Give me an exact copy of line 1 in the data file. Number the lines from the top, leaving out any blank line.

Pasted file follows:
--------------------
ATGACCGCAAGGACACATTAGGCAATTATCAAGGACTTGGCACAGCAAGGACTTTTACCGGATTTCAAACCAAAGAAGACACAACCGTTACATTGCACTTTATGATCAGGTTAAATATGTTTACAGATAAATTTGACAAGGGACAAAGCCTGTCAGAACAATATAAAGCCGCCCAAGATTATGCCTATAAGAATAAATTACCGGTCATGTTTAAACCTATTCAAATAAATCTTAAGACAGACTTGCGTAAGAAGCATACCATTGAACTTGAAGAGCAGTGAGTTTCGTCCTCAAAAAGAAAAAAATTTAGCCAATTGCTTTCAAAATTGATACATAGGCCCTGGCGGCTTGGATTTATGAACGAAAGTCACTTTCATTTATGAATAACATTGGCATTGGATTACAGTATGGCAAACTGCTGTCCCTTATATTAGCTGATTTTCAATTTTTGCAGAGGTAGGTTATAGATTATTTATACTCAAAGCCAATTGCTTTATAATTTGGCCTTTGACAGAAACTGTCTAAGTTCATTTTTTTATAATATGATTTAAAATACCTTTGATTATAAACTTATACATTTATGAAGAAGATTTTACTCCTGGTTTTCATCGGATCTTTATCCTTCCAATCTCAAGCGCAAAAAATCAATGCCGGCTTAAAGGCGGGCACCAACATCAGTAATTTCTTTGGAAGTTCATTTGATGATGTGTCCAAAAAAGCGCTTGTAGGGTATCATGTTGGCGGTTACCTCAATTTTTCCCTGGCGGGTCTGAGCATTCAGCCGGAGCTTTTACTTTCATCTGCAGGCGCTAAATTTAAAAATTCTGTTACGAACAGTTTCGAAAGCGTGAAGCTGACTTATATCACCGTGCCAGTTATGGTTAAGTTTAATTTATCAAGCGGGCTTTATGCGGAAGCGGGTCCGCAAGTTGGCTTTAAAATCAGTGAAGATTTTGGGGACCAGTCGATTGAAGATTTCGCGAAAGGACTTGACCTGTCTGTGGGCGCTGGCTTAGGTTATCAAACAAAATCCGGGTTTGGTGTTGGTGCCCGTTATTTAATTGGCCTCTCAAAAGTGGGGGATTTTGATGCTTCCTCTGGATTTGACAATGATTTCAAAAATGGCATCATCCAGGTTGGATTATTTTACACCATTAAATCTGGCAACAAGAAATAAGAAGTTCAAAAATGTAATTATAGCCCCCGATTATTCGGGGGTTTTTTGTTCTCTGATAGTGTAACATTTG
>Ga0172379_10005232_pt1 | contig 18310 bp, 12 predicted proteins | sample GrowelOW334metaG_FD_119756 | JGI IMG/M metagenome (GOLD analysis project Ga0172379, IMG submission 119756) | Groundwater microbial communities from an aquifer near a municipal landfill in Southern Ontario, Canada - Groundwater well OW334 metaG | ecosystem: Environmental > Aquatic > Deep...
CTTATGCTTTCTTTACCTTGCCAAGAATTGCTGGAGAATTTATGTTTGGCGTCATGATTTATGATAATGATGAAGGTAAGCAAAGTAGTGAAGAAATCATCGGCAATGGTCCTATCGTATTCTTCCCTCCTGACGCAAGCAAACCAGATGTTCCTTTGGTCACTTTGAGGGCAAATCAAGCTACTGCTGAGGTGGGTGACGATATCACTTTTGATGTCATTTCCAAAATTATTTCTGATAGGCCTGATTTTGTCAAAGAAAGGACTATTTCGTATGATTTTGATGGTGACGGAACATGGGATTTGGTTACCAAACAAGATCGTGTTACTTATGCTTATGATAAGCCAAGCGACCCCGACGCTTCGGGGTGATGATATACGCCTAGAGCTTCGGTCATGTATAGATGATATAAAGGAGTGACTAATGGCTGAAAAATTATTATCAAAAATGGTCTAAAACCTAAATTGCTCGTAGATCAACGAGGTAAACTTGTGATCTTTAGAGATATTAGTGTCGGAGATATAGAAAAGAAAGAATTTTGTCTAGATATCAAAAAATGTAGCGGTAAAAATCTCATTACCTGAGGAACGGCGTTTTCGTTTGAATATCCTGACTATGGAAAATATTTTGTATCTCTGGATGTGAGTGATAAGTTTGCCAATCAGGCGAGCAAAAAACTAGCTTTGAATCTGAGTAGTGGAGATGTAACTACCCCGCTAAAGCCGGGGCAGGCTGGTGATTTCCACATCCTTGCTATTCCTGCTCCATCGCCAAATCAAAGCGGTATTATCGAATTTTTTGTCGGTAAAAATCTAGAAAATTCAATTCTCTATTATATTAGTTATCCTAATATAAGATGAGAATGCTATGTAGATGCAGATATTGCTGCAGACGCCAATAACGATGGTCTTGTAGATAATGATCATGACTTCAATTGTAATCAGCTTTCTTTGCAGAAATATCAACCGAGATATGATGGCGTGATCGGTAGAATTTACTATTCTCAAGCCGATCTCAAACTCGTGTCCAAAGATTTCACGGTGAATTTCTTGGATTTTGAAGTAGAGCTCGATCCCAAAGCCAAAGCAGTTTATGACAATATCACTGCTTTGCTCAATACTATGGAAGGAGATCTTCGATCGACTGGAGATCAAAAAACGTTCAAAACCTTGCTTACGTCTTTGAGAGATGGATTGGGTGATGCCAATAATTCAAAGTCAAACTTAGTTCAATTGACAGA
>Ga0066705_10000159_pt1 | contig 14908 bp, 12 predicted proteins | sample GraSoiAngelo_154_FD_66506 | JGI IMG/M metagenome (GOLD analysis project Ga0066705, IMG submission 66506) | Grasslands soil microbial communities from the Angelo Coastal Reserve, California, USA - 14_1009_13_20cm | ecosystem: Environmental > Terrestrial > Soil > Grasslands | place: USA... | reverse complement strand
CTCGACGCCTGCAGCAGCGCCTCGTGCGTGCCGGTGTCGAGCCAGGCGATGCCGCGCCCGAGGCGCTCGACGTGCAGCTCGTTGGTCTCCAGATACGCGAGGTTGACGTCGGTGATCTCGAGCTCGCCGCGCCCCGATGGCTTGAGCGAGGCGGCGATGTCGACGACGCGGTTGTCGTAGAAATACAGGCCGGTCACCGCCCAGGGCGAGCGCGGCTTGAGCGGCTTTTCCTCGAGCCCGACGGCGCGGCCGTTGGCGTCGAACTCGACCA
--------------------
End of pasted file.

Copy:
ATGACCGCAAGGACACATTAGGCAATTATCAAGGACTTGGCACAGCAAGGACTTTTACCGGATTTCAAACCAAAGAAGACACAACCGTTACATTGCACTTTATGATCAGGTTAAATATGTTTACAGATAAATTTGACAAGGGACAAAGCCTGTCAGAACAATATAAAGCCGCCCAAGATTATGCCTATAAGAATAAATTACCGGTCATGTTTAAACCTATTCAAATAAATCTTAAGACAGACTTGCGTAAGAAGCATACCATTGAACTTGAAGAGCAGTGAGTTTCGTCCTCAAAAAGAAAAAAATTTAGCCAATTGCTTTCAAAATTGATACATAGGCCCTGGCGGCTTGGATTTATGAACGAAAGTCACTTTCATTTATGAATAACATTGGCATTGGATTACAGTATGGCAAACTGCTGTCCCTTATATTAGCTGATTTTCAATTTTTGCAGAGGTAGGTTATAGATTATTTATACTCAAAGCCAATTGCTTTATAATTTGGCCTTTGACAGAAACTGTCTAAGTTCATTTTTTTATAATATGATTTAAAATACCTTTGATTATAAACTTATACATTTATGAAGAAGATTTTACTCCTGGTTTTCATCGGATCTTTATCCTTCCAATCTCAAGCGCAAAAAATCAATGCCGGCTTAAAGGCGGGCACCAACATCAGTAATTTCTTTGGAAGTTCATTTGATGATGTGTCCAAAAAAGCGCTTGTAGGGTATCATGTTGGCGGTTACCTCAATTTTTCCCTGGCGGGTCTGAGCATTCAGCCGGAGCTTTTACTTTCATCTGCAGGCGCTAAATTTAAAAATTCTGTTACGAACAGTTTCGAAAGCGTGAAGCTGACTTATATCACCGTGCCAGTTATGGTTAAGTTTAATTTATCAAGCGGGCTTTATGCGGAAGCGGGTCCGCAAGTTGGCTTTAAAATCAGTGAAGATTTTGGGGACCAGTCGATTGAAGATTTCGCGAAAGGACTTGACCTGTCTGTGGGCGCTGGCTTAGGTTATCAAACAAAATCCGGGTTTGGTGTTGGTGCCCGTTATTTAATTGGCCTCTCAAAAGTGGGGGATTTTGATGCTTCCTCTGGATTTGACAATGATTTCAAAAATGGCATCATCCAGGTTGGATTATTTTACACCATTAAATCTGGCAACAAGAAATAAGAAGTTCAAAAATGTAATTATAGCCCCCGATTATTCGGGGGTTTTTTGTTCTCTGATAGTGTAACATTTG